We talk a lot about being a freelancer or small business owner, and the benefits of being your own boss.
You can be selective about projects, have flexibility in your schedule, and control your own processes and outcomes. We outlined a lot of the advantages of being out on your own in our previous article, Are You Ready to Freelance?
However, being the CEO of your one-person business comes with additional, CEO-level responsibilities, including project management, bookkeeping, new business development, and billing.
Your income (and, likely, livelihood) is dependent on your ability to maximize your time and pack as much work into your desired daily, weekly, or monthly goal.
Throughout every freelancer’s journey, there is a constant need to assess workflow—have you taken on too much at once, or are you actually not filling enough of your time?
In this article, we take a look at how to know when it’s time to take on new projects, and the steps necessary to do just that.
Assessing Your Time
Let’s be honest: You know as well as we do that in a freelancer’s world, it’s always business development time.
It’s important to keep a stacked pipeline to handle the inevitable downtime when a project has run its course or a client’s budget tightens.
As a contributing writer for Business News Daily explains, “The key is to schedule and plan work for the future so you’re never left without any work to do and bill for. This also means consistently marketing your services across social media and on your website, as well as networking with professionals offline, no matter how much work you already have piled up.”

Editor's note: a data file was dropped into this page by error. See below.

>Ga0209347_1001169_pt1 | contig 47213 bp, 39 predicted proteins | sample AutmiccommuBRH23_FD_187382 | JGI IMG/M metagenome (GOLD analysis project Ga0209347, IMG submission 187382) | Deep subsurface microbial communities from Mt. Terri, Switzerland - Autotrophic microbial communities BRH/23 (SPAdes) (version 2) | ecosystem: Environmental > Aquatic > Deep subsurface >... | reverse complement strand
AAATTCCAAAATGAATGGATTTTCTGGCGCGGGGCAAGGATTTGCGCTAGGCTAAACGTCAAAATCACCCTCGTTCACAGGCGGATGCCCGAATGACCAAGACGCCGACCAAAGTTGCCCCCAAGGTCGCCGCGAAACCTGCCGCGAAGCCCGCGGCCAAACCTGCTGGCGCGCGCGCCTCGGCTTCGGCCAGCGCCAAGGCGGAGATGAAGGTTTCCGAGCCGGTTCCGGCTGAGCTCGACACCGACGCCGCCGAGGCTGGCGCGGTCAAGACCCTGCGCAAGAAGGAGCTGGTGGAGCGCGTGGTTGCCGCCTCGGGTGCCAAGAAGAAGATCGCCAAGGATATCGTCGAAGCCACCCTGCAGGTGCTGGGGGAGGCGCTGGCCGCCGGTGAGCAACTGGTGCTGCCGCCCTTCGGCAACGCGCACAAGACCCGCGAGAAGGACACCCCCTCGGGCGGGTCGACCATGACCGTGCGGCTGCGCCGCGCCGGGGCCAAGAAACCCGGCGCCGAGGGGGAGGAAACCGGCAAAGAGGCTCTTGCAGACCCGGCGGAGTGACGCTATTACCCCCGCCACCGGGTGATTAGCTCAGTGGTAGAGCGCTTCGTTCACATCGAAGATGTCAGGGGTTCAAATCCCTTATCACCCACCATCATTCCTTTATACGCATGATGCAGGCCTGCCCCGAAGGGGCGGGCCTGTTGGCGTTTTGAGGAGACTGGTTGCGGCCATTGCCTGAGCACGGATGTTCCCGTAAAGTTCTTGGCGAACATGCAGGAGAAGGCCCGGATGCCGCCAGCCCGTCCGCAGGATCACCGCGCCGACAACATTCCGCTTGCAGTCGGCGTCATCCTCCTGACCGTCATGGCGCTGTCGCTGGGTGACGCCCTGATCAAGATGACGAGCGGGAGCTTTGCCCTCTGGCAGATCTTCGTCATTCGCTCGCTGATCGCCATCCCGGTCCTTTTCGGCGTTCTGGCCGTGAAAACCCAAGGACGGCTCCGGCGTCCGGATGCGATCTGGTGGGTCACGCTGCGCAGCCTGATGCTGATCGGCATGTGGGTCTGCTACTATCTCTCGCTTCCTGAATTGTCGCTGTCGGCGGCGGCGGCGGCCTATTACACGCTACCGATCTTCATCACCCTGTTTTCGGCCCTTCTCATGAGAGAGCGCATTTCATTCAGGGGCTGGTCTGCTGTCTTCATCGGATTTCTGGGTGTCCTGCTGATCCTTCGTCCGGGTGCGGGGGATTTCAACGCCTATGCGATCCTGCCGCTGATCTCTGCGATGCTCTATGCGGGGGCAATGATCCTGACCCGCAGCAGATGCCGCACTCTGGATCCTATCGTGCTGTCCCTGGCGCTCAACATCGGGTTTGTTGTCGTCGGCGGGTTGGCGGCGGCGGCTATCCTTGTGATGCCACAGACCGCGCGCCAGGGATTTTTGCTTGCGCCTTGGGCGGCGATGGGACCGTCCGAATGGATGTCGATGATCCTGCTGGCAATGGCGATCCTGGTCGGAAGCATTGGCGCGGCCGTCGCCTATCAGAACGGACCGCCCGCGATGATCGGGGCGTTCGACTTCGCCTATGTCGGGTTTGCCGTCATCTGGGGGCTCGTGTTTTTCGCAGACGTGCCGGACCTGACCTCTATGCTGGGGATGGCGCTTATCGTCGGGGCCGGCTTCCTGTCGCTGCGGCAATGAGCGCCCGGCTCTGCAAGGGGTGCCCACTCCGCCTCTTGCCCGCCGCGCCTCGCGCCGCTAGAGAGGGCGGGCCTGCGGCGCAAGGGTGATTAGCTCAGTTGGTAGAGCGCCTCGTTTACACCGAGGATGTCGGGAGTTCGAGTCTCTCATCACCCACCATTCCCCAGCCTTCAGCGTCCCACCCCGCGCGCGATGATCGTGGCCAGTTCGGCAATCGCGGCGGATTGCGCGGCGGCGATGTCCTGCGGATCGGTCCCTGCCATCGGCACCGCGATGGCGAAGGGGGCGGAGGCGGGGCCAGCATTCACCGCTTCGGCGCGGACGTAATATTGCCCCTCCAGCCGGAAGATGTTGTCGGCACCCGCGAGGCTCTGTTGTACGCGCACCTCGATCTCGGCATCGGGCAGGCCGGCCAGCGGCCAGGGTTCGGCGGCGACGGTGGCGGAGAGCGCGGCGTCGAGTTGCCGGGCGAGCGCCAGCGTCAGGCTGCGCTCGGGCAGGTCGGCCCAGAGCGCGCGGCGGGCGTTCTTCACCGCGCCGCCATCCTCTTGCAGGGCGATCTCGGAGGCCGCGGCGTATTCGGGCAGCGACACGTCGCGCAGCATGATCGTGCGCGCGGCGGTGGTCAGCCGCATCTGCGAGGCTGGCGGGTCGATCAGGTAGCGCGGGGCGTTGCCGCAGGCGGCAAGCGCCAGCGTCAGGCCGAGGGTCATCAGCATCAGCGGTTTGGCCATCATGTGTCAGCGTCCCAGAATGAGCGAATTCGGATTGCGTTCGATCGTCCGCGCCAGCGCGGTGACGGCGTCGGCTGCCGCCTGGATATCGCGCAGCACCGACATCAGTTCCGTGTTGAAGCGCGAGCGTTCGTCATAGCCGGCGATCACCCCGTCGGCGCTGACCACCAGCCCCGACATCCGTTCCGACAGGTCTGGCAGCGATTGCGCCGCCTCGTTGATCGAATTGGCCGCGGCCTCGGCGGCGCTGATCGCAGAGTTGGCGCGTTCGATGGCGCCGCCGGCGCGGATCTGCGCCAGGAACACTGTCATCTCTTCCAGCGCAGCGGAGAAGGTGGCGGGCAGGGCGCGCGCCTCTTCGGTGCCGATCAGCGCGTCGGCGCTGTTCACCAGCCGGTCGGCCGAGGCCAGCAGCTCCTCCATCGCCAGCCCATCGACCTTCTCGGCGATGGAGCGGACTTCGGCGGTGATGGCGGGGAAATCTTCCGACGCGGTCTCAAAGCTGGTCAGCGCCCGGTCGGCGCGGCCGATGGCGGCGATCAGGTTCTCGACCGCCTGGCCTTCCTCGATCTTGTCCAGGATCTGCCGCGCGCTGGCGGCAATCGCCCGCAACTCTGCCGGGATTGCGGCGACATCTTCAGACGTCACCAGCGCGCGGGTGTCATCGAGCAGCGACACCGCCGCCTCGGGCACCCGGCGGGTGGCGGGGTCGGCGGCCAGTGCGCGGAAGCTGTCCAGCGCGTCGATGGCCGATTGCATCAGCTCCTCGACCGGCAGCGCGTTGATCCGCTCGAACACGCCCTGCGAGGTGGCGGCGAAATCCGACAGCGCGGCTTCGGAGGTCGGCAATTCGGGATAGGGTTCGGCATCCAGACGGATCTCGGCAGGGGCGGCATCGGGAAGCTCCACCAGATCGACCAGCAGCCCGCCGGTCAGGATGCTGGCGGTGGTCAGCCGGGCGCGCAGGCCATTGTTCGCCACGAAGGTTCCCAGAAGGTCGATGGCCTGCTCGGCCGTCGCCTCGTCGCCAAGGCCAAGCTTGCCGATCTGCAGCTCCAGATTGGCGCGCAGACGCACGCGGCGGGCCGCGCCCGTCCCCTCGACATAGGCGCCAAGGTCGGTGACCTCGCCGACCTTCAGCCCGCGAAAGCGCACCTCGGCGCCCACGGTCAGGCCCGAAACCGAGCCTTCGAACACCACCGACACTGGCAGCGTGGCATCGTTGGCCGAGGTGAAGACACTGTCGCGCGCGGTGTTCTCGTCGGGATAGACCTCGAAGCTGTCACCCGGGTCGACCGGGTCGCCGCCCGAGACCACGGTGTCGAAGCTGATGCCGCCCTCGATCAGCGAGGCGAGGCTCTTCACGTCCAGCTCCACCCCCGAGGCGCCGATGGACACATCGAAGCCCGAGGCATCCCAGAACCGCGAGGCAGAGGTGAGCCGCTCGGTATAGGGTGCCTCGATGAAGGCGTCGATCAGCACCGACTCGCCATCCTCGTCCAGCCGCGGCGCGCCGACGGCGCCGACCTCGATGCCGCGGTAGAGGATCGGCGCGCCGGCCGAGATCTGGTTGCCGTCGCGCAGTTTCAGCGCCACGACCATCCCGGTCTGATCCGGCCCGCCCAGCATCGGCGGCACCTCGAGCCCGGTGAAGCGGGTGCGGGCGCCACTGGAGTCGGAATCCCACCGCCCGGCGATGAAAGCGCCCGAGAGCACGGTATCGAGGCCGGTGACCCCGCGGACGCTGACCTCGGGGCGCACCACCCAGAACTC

When a new opportunity arises, it’s critical to have a complete grasp on both the time you are currently spending on work and how much more time you might have to give.
Of course, being underutilized is an issue when it comes to monetary gain, but overworking yourself can create a number of challenges as well. So, in order to know if you have the bandwidth to take on a new project or client, you have to have a detailed overview of your schedule and habits.
This is exactly where a tool like Timing comes in. Not only is it helpful in that it automatically tracks all the time spent on your Mac (and you can manually enter time spent away from your Mac as well), but by having the ability to organize and categorize your projects and activities according to your individual needs, you can truly get a sense of what exactly is taking up the most time—or the least.